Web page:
Over the past six months, Indonesian terrorists have succeeded in making headlines, mostly by getting themselves arrested. They have failed spectacularly in one of their key objectives, getting public support. The problem has not gone away, but Indonesia's bigger challenge is handling its non-violent radicals.
Since February, Indonesian police have arrested over 60 men on terrorist charges and killed another 14 in connection with a militant training camp. Together with the bombings of two hotels in Jakarta in July last year, one could be forgiven for thinking that Indonesia was an extremist hotbed.
But the reality is different. There is no question that there is still a danger of terrorist attacks or that the ideology that justifies the killing of civilians in the name of fighting global persecution of Muslims is still finding takers in the world's fourth largest country. But there is no evidence that violent jihadism is gaining ground.
On the contrary, more communities are saying 'no' to extremism, including by banning lectures of the country's best-known radical cleric, Abu Bakar Bashir. Ideological rifts within the jihadist movement are all over the internet, between those advocating jihad now and a larger group saying, 'wait - attacks are weakening our support base'. The inability to carry out al-Qaeda-style bombings without causing Muslim deaths in Indonesia, the largest Muslim-majority country in the world, has caused particular angst.
Even with a notoriously lax prison system that allows plots to be hatched by inmates and communication among prisoners detained in different jails, terrorism is not making much headway because the local drivers are weak.
Muslims are not dying in communal conflicts as they were in the early post-Suharto years, and Indonesia's democracy allows political space for the advocacy of Islamic law. There are no hostile neighbours stirring up trouble from outside.
Solidarity with fellow Muslims worldwide remains important, but non-violent organisations have shown themselves to be far more effective than their terrorist counterparts in raising concerns about Iraq and Afghanistan or coming to the aid of Palestinians.
A vigilant, well-trained police force and more attention to recruitment and ideology remain critical, as does cleaning up the corruption that helps terrorists acquire weapons, identity documents and access to friends in prison.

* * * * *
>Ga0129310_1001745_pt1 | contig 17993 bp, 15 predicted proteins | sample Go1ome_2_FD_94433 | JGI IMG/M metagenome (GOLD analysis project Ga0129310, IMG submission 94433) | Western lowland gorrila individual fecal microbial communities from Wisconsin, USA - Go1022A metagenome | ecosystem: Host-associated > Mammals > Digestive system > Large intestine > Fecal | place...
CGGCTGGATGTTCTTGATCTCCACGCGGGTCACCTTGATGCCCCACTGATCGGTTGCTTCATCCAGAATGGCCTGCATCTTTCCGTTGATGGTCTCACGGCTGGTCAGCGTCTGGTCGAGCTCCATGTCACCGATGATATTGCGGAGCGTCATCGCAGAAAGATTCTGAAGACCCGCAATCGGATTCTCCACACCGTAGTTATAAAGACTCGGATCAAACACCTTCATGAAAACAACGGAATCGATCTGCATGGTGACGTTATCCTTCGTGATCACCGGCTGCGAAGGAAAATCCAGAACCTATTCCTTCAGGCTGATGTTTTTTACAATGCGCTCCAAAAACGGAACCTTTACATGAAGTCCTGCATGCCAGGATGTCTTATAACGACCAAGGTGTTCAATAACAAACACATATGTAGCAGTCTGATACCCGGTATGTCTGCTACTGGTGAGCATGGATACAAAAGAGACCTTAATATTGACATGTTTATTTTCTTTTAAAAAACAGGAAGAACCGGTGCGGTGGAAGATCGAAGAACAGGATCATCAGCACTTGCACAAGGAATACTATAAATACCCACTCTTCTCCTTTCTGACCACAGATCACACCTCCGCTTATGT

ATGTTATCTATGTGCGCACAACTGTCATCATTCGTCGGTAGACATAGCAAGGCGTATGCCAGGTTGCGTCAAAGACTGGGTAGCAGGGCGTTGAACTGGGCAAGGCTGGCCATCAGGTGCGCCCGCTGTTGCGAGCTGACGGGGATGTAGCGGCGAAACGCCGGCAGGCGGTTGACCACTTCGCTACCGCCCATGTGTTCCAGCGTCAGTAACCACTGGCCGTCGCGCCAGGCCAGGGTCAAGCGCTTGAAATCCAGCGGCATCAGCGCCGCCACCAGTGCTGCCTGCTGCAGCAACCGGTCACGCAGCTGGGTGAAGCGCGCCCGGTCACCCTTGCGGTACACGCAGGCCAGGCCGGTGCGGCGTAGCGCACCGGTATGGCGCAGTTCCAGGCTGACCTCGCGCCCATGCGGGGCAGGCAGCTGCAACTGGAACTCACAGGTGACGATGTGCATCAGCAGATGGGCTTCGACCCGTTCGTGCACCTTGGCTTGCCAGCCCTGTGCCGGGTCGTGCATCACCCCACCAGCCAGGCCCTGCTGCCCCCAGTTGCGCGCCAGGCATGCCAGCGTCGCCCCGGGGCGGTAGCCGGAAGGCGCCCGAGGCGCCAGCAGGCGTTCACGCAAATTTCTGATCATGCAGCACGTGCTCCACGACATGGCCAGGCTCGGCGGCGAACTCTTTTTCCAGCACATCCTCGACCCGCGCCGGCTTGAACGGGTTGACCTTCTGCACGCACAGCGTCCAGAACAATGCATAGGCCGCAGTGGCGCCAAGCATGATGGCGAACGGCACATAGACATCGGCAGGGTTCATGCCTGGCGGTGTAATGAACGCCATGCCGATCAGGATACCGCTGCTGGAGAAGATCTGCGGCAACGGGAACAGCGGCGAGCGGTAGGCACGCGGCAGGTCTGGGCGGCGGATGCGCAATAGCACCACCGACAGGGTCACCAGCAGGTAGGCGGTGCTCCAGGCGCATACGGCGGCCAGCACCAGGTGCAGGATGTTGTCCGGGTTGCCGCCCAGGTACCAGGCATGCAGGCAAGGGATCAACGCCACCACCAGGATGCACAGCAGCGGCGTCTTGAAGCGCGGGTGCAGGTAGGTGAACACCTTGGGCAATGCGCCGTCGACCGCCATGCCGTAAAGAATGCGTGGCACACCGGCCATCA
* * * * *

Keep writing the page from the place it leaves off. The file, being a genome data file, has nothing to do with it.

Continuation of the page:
Ultimately, however, Indonesia's bigger challenge is how to curb radical groups that promote intolerance but do not resort to terrorist tactics - and are often at ideological odds with those who do. These groups come in several shades:
The moralist thugs armed with clubs who break up anything they see as inimical to their puritanical views, from nightclubs to churches to meetings of gay rights activists.
The anti-democracy campaigners for an Islamic state who say to their cadres, 'Authoritarianism failed to improve your lives; democracy is also failing; Islam is the solution'. They are well organised, well educated and well represented on Indonesian college campuses.
The non-violent jihadis who believe they are currently too weak to confront Islam's enemies, but use schools and religious outreach to try to build up support for future battles.
The anti-apostasy groups angered by aggressive, evangelical Christian proselytising in Muslim-majority communities that then promote an anti-Christian agenda, sometimes making common cause with the moralist thugs.
The ultrapuritans who look to Saudi religious scholars for guidance and brand many traditional cultural practices as unacceptable innovations, inconsistent with the Prophet's teachings.
There is no unity among these groups: the ultrapuritans are among the most vocal opponents of the anti-democracy campaigners, not because they support democracy - they don't - but because they shun political organisations of all kinds. They are also the most vociferous critics of the violent jihadis.
There is also no single approach that the government can take towards countering their influence. The thugs should be the easiest to handle, because individual members could easily be arrested for assault. Instead, the police tend to turn a blind eye, perhaps in part because in the past they have had strong police backing.
The others all benefit from the political space Indonesia's democracy affords, and the freedoms of expression, association and assembly that the country has enjoyed since the fall of Suharto.
The appropriate response is not to curb those freedoms.
Rather, senior officials, beginning with the president, should speak out publicly and repeatedly in support of a multicultural Indonesia and vigorously condemn acts of intimidation and harassment against minorities of any kind.
They should enforce the local government law that keeps religious affairs as one of five areas that are the preserve of the central government, and overturn local regulations that seek to enforce religious values (of any religion, including Christianity in eastern Indonesia). They should use political appointments to ensure that non-Muslims are represented in the cabinet in more than just token posts.
They should end government support for any agencies that advocate intolerance of minorities in any form. They should ensure that tolerance is taught in all schools receiving any kind of government assistance.
Indonesia has come a long way, both in fighting terrorism and in strengthening democracy. Its non-violent radical fringe remains a problem, however, not only for non-Muslims but for the vast majority of Muslims who espouse more broad-minded views.
Sidney Jones is senior adviser at the International Crisis Group